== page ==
Highest praise from me though goes to the script, which is a playful, witty, honest and moving meditation on culture, politics, art, science, sex, authoritarianism and filiation. Joe walks a fine line between mockery and pathos (for his parents and himself), and there are some toe-curling digs at ‘traditional’ Chinese culture and the impact of his parents’ stereotypical obsession with money and success at the expense of personal or emotional fulfilment. We’ve all been there, if perhaps not quite with the same wrenching twist of cultural separation and political exile. Most striking for me were the evocations of place in the quest for ‘home’: the skyscrapers and smog of Singapore, the clear starry skies of Perth, and The Blue Room Studio itself as the place where Joe has ‘remade’ himself through his work.

I mentioned at the outset the show’s accessibility as well as its courage, in comparison with Joe’s previous work. On reflection I think perhaps it’s the content that’s challenging rather than the form – or perhaps rather that it’s a more challenging exercise for Joe than it is for us. I wonder for example what it would be like to deconstruct culture and identity further by having Joe direct someone else as himself; perhaps someone who isn’t Chinese. There’s something strangely reinforcing about the exercise as it stands.

In any case, and in any form, I hope this show has a long life and gets to travel – albeit probably not to Singapore.


Reviewing King Hit presents a different set of challenges. I saw it on the last night, and its combined sense of event, audience, place and setting carried all before them. India Mehta’s tent-design in particular was a knockout, and the crowd was buzzing even before we entered (in my case, a lucky last-minute substitution landing me with a ringside seat in the middle of the front row, surrounded by family mob).

Co-written by Geoffrey Narkle and former Yirra Yaakin Artistic Director David Milroy (who directed the original production in 1997), the play tells the first half of Narkle’s life story: growing up on an Aboriginal reserve outside the Wheatbelt town of Narrogin south-west of Perth, being removed from his parents and raised on a Catholic mission in the aptly named town of Wandering, escaping and drifting through the perils of Northbridge, and joining a tent boxing troupe where he acquired the moniker of ‘The Barker Bulldog’, before finally being reunited with his mother. It’s a powerful story, and this production is directed with great flair by the company’s current director Kyle J. Morrison (who originally played the role of Geoffrey), with effective rough-theatre set and costumes by Mehta and lighting by Jenny Villa, vibrant guitar music by Clint Bracknell, fights elegantly directed by Andy Fraser, and an energetic cast of four led by Clarence Ryan with Maitland Schnaars, Karla Hart and Benj D’Addario playing multiple roles. The most moving aspect of the show dealt with the devastating long-term effects of being forcibly separated from their parents for a whole generation of children on their self-esteem and sense of identity, and in this regard the play pulled no punches: you can’t go home again.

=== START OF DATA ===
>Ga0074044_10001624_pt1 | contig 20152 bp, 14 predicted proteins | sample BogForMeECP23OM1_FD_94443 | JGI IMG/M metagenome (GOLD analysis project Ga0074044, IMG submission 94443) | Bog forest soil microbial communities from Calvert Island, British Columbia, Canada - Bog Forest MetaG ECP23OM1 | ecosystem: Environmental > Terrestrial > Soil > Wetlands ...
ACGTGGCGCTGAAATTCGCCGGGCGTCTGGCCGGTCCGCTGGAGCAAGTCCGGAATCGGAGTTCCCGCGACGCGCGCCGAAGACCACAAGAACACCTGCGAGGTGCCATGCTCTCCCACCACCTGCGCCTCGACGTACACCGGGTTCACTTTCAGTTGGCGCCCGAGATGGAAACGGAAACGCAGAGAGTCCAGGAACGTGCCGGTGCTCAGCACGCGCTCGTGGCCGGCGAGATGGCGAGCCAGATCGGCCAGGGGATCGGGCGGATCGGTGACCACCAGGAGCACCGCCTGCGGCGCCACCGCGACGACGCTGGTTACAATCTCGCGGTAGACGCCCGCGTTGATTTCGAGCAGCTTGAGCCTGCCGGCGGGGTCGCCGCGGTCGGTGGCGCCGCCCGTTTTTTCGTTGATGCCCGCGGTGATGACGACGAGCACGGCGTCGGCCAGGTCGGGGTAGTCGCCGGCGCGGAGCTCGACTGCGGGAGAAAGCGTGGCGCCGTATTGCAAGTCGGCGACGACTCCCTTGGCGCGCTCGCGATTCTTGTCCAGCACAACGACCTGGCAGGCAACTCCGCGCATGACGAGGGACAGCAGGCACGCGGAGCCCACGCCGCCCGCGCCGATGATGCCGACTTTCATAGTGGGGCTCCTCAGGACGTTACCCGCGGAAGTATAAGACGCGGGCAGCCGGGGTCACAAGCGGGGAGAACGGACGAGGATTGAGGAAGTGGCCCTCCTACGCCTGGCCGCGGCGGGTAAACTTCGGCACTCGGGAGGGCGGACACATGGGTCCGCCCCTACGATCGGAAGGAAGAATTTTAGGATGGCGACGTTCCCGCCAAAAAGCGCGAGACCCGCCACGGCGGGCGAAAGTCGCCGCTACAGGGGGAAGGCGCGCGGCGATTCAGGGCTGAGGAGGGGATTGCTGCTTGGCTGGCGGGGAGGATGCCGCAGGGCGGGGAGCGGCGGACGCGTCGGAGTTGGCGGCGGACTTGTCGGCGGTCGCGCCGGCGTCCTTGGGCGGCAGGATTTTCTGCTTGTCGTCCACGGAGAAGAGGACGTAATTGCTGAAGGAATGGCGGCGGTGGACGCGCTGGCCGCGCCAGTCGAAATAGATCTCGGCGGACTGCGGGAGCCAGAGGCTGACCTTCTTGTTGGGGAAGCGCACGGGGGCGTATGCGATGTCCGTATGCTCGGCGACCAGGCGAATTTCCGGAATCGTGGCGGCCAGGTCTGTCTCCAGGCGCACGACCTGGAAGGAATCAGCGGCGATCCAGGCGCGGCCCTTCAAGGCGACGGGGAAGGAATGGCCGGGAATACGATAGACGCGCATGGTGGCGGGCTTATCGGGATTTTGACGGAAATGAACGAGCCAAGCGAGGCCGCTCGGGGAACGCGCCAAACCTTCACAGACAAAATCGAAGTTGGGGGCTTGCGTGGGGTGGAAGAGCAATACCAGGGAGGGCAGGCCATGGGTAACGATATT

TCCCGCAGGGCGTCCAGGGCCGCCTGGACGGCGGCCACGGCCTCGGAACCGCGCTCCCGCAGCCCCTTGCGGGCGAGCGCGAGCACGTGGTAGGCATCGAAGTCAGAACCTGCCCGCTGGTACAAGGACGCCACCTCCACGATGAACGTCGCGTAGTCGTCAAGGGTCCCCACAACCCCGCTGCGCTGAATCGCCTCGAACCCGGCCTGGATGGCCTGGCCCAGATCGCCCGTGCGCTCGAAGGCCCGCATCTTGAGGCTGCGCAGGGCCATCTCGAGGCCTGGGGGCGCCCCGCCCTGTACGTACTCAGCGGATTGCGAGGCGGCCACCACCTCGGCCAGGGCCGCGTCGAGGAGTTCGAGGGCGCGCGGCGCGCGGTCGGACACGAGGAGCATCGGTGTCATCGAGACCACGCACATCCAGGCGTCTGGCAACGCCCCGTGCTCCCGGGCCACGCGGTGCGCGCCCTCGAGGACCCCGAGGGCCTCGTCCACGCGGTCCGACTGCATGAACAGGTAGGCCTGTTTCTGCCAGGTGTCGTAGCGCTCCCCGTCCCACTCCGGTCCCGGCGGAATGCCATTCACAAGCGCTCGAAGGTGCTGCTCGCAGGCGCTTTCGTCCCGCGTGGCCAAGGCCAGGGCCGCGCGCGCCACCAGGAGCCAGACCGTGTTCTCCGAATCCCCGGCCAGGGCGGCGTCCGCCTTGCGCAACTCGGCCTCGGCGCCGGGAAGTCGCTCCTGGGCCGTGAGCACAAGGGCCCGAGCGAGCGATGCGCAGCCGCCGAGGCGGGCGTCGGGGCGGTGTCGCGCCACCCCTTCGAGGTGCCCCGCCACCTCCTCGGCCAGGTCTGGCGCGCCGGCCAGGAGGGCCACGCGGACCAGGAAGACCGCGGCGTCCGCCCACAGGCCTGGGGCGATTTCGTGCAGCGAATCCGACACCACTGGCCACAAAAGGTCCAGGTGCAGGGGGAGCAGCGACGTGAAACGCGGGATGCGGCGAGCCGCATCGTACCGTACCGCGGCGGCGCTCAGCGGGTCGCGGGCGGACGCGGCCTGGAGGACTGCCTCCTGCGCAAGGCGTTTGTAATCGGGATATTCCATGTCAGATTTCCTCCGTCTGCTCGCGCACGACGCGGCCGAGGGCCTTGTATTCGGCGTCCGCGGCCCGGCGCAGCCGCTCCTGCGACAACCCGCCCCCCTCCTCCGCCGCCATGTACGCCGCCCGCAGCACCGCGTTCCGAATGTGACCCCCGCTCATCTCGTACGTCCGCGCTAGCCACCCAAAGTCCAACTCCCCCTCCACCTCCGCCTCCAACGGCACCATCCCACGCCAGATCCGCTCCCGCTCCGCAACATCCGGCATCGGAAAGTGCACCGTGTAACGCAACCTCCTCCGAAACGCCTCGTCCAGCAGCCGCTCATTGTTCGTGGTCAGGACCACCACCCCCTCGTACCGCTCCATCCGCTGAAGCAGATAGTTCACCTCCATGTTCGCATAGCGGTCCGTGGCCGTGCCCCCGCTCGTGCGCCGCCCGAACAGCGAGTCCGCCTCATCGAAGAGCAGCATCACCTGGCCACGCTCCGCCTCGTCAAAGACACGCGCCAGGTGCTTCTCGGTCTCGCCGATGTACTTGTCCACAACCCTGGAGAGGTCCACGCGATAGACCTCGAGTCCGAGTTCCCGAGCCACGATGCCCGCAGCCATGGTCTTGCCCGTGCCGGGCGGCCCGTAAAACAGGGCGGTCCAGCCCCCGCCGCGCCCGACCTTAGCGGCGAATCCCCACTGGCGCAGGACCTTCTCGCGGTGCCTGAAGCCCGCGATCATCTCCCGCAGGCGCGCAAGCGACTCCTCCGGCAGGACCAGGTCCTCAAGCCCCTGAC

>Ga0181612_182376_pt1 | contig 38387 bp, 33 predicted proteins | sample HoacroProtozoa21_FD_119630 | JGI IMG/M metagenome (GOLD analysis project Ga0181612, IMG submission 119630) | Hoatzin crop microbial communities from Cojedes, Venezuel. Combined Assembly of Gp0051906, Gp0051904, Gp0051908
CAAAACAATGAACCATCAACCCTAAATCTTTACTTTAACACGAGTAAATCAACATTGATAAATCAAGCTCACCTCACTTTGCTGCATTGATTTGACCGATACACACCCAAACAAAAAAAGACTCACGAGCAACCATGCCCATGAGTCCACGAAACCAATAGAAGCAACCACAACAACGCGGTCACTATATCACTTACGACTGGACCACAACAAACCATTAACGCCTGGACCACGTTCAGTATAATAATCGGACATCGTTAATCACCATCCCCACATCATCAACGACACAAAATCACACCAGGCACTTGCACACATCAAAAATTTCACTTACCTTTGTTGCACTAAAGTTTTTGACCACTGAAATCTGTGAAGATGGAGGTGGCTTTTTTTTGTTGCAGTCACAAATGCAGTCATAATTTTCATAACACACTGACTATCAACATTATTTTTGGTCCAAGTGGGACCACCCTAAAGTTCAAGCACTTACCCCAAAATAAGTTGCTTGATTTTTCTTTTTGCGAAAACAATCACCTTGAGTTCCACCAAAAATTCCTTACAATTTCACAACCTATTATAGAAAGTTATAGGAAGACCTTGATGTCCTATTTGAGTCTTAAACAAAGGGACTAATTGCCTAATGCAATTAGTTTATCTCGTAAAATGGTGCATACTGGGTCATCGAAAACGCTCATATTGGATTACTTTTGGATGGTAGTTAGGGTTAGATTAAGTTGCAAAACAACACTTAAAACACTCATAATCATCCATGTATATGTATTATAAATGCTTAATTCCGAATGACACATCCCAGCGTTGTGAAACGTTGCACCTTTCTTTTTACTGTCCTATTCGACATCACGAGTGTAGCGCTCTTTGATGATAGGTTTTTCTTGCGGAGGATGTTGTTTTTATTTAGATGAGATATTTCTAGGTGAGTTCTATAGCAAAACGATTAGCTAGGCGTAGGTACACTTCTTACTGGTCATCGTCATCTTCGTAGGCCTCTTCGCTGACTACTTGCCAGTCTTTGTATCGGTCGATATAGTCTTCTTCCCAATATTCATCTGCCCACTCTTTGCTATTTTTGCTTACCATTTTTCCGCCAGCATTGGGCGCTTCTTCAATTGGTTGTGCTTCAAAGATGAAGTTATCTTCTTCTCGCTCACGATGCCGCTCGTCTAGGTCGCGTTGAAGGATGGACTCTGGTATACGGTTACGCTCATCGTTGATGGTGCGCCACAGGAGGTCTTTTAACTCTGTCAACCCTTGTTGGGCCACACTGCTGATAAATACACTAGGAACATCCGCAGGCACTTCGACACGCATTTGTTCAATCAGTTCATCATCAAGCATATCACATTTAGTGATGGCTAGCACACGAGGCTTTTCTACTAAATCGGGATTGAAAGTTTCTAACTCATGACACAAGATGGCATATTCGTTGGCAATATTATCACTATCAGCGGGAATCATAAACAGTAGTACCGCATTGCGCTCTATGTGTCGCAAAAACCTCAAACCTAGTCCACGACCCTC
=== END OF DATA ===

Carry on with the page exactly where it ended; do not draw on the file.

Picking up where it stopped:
In this context, to probe the limits of the script, staging or performances would be churlish (although the natural energy and charm of Clarence Ryan in the central role won me over completely) in the face of what was undeniably a great night out that evidently hit the spot for most of the audience. Nevertheless I couldn’t help wondering if something was missing, in a play ostensibly about the paradox of seeking self-respect on the tent-boxing circuit – namely, a real sense the ugliness and brutality of boxing, especially as a form of racially charged entertainment. As a nation, we tend to sentimentalize violence (especially in sport), and I’m not sure that its all-too-literal and even slightly clownish representation here altogether avoided this tendency. To be sure, the fights were skilfully staged and executed but they lacked the real horror that perhaps a more indirect or symbolic representation might bring. Perhaps the most disturbing spectacle was watching an audience of predominantly well-heeled white middle-class theatre patrons (plus a generous invite-list of company extended family) in the courtyard of the State Theatre Centre cheering and laughing (or relieving themselves of guilt) while watching Aboriginal people simulating punch-ups for our amusement.

As with Letters Home, I found myself thinking about the politics of place and its importance for identity (as signified by the Aboriginal term ‘country’). It seems to me that we’re all too ready to identify and differentiate ourselves and others in terms of culture, language, religion, tribe, family or skin; but whoever we are, we all live and work somewhere which profoundly shapes us and what we do. Unlike those other terms, place is no respecter of persons – it doesn’t discriminate between people in the way that people themselves do. I hasten to add that I’m not talking about nationality here; a nation is not a place, in the way that a continent or island, a forest or desert, a stretch of coast or river, a region, or even a city or town is. Nor am I necessarily talking about birthplace as opposed to a place you adopt, or that adopts you, as your home (in Joe Lui’s case, for example, Perth and The Blue Room Studio); although there’s no question that where you grow up, or spend a significant period of your life, deeply informs who you are. Belonging is a process that can’t be measured; it occurs internally.